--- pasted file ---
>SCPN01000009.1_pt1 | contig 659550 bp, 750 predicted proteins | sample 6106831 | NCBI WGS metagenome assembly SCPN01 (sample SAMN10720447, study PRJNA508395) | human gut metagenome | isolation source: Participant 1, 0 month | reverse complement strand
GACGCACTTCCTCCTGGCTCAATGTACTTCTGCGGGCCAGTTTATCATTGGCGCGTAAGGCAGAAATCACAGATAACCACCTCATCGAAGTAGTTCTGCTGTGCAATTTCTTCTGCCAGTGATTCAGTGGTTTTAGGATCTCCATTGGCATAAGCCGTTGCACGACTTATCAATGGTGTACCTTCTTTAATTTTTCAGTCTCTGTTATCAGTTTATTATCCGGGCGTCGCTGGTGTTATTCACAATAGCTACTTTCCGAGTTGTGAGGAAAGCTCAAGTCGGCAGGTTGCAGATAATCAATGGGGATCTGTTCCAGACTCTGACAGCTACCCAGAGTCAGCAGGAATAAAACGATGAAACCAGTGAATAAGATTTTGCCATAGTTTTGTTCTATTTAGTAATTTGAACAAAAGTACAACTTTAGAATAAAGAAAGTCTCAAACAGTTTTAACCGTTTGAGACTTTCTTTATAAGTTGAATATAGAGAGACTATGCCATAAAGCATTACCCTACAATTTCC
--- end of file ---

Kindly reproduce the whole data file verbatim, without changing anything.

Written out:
>SCPN01000009.1_pt1 | contig 659550 bp, 750 predicted proteins | sample 6106831 | NCBI WGS metagenome assembly SCPN01 (sample SAMN10720447, study PRJNA508395) | human gut metagenome | isolation source: Participant 1, 0 month | reverse complement strand
GACGCACTTCCTCCTGGCTCAATGTACTTCTGCGGGCCAGTTTATCATTGGCGCGTAAGGCAGAAATCACAGATAACCACCTCATCGAAGTAGTTCTGCTGTGCAATTTCTTCTGCCAGTGATTCAGTGGTTTTAGGATCTCCATTGGCATAAGCCGTTGCACGACTTATCAATGGTGTACCTTCTTTAATTTTTCAGTCTCTGTTATCAGTTTATTATCCGGGCGTCGCTGGTGTTATTCACAATAGCTACTTTCCGAGTTGTGAGGAAAGCTCAAGTCGGCAGGTTGCAGATAATCAATGGGGATCTGTTCCAGACTCTGACAGCTACCCAGAGTCAGCAGGAATAAAACGATGAAACCAGTGAATAAGATTTTGCCATAGTTTTGTTCTATTTAGTAATTTGAACAAAAGTACAACTTTAGAATAAAGAAAGTCTCAAACAGTTTTAACCGTTTGAGACTTTCTTTATAAGTTGAATATAGAGAGACTATGCCATAAAGCATTACCCTACAATTTCC